- What is a fellowship?
- How is a fellowship different from a grant? From a scholarship?
- How will I know if I qualify for a fellowship?
- Where can I find information on fellowship opportunities that would be appropriate for my own situation?
- What different types of fellowships are available?
- Tips on Applying
- 10 Tips for Writing a Personal Essay
- Tips for Writing Letters of Recommendation
A fellowship is a monetary award offered by an institution, foundation or other organization to support academic work, research or specialized training in areas of particular interest to the granting organization. Eligibility guidelines and required qualifications for various fellowships are as varied as the many organizations that sponsor them. Generally, fellowships are granted to those with a high level of achievement in a given area, such as academic, athletic or artistic talent. Awards are also available for students who are interested in particular fields of study, who are members of under-represented groups, who live in certain areas of the country or who demonstrate financial need.
All three of these types of awards provide funding to support academic study, community service projects or other endeavors. The term "fellowship" usually indicates a post-graduate study or professional training experience and is often highly specific in its requirements for awardees. "Scholarship" is a more general term referring to any award given in support of academic study. And the term "grant" most often denotes an award to support a specific project or community service activity. All are usually competitive.
Every fellowship has basic guidelines for eligibility--a few examples: some are open only to U.S. citizens, some only to women, some only to minorities. The awarding institution can set any eligibility requirements it wishes; public institutions are expected to have broader eligibility expectations whereas private foundations can set more specific requirements.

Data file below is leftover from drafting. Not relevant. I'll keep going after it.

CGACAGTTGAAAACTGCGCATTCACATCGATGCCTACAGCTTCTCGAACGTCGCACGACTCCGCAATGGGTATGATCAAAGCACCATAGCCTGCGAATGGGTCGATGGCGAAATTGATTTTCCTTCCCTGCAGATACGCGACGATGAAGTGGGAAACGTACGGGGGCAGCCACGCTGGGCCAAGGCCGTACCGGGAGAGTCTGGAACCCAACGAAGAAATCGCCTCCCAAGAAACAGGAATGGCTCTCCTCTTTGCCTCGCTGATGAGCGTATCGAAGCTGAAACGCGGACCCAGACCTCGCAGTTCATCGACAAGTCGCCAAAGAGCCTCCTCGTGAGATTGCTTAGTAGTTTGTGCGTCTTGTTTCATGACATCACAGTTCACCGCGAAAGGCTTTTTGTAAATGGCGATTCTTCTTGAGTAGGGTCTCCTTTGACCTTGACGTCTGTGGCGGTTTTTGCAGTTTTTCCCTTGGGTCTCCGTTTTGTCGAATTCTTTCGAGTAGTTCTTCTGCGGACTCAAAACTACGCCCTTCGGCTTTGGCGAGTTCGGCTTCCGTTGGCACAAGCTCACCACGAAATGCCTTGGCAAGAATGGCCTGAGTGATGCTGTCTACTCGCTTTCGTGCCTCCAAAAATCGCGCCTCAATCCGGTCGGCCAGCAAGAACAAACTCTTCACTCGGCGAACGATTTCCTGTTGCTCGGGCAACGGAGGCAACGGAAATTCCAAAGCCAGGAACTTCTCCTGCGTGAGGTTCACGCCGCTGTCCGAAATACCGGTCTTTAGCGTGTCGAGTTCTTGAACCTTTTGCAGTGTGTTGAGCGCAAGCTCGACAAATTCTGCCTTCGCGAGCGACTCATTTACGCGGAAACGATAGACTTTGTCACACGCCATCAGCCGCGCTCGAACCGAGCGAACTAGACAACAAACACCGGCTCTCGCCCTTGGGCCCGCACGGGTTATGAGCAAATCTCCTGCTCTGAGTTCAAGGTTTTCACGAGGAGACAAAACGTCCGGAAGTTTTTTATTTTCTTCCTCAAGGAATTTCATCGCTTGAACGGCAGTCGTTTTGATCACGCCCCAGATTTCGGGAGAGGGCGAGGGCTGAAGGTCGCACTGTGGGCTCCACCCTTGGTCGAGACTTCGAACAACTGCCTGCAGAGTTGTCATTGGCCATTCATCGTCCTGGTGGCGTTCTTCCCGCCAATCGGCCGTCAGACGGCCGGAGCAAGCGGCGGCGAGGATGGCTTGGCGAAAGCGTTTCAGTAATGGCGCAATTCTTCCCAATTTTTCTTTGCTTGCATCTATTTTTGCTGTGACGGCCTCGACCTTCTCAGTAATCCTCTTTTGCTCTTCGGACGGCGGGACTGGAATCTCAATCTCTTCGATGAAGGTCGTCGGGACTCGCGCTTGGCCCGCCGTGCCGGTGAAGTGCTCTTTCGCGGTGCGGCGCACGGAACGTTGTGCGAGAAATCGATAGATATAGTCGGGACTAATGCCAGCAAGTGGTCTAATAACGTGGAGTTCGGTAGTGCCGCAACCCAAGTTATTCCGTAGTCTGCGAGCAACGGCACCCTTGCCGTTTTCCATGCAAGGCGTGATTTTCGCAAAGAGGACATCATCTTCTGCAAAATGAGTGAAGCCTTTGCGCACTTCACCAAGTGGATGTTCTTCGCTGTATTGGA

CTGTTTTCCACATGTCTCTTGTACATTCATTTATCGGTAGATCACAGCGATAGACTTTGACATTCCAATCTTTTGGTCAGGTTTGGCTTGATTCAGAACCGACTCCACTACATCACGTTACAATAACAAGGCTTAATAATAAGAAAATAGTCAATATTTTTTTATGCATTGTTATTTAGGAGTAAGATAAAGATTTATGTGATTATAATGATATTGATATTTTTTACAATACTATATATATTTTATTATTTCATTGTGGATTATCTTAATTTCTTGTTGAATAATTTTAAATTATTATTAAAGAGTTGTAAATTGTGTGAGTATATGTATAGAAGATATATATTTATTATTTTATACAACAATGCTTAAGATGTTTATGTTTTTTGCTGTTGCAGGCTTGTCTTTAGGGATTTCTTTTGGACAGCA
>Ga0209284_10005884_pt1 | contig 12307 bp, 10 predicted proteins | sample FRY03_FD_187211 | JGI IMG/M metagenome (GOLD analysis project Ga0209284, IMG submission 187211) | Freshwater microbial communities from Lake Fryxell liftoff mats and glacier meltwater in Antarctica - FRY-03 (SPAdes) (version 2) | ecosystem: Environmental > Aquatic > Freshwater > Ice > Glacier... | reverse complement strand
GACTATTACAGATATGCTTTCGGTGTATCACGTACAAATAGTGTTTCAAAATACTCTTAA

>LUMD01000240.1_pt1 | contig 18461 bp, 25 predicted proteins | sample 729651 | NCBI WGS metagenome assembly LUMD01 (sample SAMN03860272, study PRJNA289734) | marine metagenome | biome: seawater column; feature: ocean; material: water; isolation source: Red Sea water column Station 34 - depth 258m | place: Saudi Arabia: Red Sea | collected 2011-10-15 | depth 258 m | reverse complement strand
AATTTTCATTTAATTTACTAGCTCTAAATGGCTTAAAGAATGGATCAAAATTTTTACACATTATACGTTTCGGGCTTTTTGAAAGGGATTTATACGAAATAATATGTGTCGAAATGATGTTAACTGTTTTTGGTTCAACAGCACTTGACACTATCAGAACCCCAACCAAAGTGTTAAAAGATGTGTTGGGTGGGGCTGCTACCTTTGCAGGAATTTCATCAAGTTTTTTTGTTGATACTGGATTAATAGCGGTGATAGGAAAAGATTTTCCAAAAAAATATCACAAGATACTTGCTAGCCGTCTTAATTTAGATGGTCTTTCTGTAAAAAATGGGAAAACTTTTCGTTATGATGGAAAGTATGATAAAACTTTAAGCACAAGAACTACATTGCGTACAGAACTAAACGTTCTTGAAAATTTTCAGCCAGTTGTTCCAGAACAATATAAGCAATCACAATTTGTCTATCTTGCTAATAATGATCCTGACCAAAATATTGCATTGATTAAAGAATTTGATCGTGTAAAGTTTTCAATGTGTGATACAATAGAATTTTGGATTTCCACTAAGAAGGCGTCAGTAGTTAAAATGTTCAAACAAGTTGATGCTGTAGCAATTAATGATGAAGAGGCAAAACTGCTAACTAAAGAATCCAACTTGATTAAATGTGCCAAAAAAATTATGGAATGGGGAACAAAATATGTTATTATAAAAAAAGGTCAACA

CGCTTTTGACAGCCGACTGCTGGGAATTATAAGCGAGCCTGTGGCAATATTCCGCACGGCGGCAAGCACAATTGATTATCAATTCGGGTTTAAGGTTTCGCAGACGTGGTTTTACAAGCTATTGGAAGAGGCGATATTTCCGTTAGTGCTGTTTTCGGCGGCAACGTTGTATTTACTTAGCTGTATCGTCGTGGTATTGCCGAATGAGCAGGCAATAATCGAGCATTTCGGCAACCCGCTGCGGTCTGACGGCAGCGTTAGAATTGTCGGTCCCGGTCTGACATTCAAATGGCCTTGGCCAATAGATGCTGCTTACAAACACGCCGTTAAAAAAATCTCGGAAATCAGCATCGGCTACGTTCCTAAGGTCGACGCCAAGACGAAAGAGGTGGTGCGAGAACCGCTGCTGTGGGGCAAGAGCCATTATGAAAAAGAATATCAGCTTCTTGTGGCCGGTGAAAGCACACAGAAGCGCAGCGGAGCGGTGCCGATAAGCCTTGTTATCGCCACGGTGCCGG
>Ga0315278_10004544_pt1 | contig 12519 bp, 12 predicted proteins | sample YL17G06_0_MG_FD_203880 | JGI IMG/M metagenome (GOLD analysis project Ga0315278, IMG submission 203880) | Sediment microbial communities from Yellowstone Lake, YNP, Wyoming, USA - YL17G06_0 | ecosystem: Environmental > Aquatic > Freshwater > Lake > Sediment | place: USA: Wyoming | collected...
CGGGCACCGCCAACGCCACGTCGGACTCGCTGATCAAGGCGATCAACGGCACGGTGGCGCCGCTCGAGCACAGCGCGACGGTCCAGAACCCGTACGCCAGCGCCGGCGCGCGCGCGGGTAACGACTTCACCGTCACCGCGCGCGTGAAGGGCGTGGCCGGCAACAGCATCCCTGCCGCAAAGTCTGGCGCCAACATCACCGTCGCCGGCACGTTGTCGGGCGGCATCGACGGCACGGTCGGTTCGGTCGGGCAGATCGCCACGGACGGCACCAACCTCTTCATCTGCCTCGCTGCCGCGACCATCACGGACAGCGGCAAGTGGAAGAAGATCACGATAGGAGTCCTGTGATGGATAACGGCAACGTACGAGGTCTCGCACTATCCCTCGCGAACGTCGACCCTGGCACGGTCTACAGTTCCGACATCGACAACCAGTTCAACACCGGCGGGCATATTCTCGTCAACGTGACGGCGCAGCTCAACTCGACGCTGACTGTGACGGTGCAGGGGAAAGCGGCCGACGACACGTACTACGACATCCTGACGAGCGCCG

Where can I find information on fellowship opportunities that would be appropriate for my own situation?
It's up to you to research these possibilities, although the Career Center has many resources to help. In addition to resources you can find in the Career Center Library, you can find information on this web page, and by searching for fellowships by topic on the web.
There are two basic kinds of fellowships available to those who wish to pursue degrees beyond the baccalaureate level:
Fellowships offered by colleges and universities to their own graduate students
These are the most common fellowships for graduate study. Often, a graduate program will offer a fellowship (often a teaching fellowship) to a talented student as part of a financial aid package; usually, this means that the student will work for the school, taking on certain teaching duties in addition to completing his or her own graduate coursework. Depending on the institution, these stipends may include a housing allowance and other benefits. Often these fellowships are given to students who have proven themselves capable in their various graduate school departments, but matriculating graduate students can express their interest for them as part of the application process to the school. Amherst College also supports graduate study through the Amherst College Fellowships Program, for graduating seniors and alumni pursuing graduate study--contact Denise Gagnon of the Fellowships Office for information on this program.
Fellowships offered by foundations, institutions or organizations for graduate study
Like other fellowships, these are awards for highly qualified individuals for which you must apply to the sponsoring organization. Some of these fellowships require that you be nominated by Amherst , and the College will have an internal application process to determine nominees; others allow you to apply directly to the sponsoring organization. Denise Gagnon of the Fellowships Office (213 Converse Hall) handles the internal nomination processes for prestigious awards such as the Fulbright, Rhodes, Watson, and several others.
Fellowships for Study Abroad
Certain foundations or organizations whose mission is to foster global connectedness offer fellowships for study abroad.
Fellowships in Government/Public Policy/Public Service
There are a variety of fellowship opportunities in these areas, offering specialized training and valuable leadership experience for further service in the public sector.
Fellowships for Research
These fellowships are most often for doctoral or post-doctoral work, and there are many fellowships of this kind offered to professional researchers for work in which the sponsoring organization is particularly interested.
Work Experience Fellowships (sometimes called Professional Internships)